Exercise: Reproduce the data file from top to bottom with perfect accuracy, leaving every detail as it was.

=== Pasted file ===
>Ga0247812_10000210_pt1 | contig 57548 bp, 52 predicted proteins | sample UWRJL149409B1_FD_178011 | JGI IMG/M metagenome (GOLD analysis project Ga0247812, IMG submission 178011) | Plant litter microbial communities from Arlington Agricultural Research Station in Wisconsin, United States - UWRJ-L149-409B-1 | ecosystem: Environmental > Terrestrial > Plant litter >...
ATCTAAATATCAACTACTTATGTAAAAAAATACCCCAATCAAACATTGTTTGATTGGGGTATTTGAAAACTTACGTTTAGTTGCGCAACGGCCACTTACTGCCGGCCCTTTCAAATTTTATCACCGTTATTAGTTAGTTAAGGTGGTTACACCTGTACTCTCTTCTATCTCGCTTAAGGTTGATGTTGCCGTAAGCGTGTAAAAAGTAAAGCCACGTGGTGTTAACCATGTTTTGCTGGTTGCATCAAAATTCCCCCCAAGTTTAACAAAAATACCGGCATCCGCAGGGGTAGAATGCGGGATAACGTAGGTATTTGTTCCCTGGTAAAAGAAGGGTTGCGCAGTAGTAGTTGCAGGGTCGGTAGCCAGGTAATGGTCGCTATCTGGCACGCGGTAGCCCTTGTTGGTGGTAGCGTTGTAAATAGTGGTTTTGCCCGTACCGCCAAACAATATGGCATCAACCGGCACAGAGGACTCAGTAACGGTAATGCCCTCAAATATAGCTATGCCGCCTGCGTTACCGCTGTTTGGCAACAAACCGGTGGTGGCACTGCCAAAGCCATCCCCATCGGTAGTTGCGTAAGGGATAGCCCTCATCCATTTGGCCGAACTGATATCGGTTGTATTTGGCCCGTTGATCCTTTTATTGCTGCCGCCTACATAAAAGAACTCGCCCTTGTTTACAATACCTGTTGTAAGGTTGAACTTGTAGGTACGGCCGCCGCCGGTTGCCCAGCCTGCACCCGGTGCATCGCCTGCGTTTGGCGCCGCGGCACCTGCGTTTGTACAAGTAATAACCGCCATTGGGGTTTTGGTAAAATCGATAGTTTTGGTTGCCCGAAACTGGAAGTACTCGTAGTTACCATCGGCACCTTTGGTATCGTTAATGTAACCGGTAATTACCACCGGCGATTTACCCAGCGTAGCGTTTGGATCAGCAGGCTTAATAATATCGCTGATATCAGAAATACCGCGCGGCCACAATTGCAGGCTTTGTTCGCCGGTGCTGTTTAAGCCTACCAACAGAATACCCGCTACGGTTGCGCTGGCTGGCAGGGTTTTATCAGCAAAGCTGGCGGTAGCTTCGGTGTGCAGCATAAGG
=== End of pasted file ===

>Ga0247812_10000210_pt1 | contig 57548 bp, 52 predicted proteins | sample UWRJL149409B1_FD_178011 | JGI IMG/M metagenome (GOLD analysis project Ga0247812, IMG submission 178011) | Plant litter microbial communities from Arlington Agricultural Research Station in Wisconsin, United States - UWRJ-L149-409B-1 | ecosystem: Environmental > Terrestrial > Plant litter >...
ATCTAAATATCAACTACTTATGTAAAAAAATACCCCAATCAAACATTGTTTGATTGGGGTATTTGAAAACTTACGTTTAGTTGCGCAACGGCCACTTACTGCCGGCCCTTTCAAATTTTATCACCGTTATTAGTTAGTTAAGGTGGTTACACCTGTACTCTCTTCTATCTCGCTTAAGGTTGATGTTGCCGTAAGCGTGTAAAAAGTAAAGCCACGTGGTGTTAACCATGTTTTGCTGGTTGCATCAAAATTCCCCCCAAGTTTAACAAAAATACCGGCATCCGCAGGGGTAGAATGCGGGATAACGTAGGTATTTGTTCCCTGGTAAAAGAAGGGTTGCGCAGTAGTAGTTGCAGGGTCGGTAGCCAGGTAATGGTCGCTATCTGGCACGCGGTAGCCCTTGTTGGTGGTAGCGTTGTAAATAGTGGTTTTGCCCGTACCGCCAAACAATATGGCATCAACCGGCACAGAGGACTCAGTAACGGTAATGCCCTCAAATATAGCTATGCCGCCTGCGTTACCGCTGTTTGGCAACAAACCGGTGGTGGCACTGCCAAAGCCATCCCCATCGGTAGTTGCGTAAGGGATAGCCCTCATCCATTTGGCCGAACTGATATCGGTTGTATTTGGCCCGTTGATCCTTTTATTGCTGCCGCCTACATAAAAGAACTCGCCCTTGTTTACAATACCTGTTGTAAGGTTGAACTTGTAGGTACGGCCGCCGCCGGTTGCCCAGCCTGCACCCGGTGCATCGCCTGCGTTTGGCGCCGCGGCACCTGCGTTTGTACAAGTAATAACCGCCATTGGGGTTTTGGTAAAATCGATAGTTTTGGTTGCCCGAAACTGGAAGTACTCGTAGTTACCATCGGCACCTTTGGTATCGTTAATGTAACCGGTAATTACCACCGGCGATTTACCCAGCGTAGCGTTTGGATCAGCAGGCTTAATAATATCGCTGATATCAGAAATACCGCGCGGCCACAATTGCAGGCTTTGTTCGCCGGTGCTGTTTAAGCCTACCAACAGAATACCCGCTACGGTTGCGCTGGCTGGCAGGGTTTTATCAGCAAAGCTGGCGGTAGCTTCGGTGTGCAGCATAAGG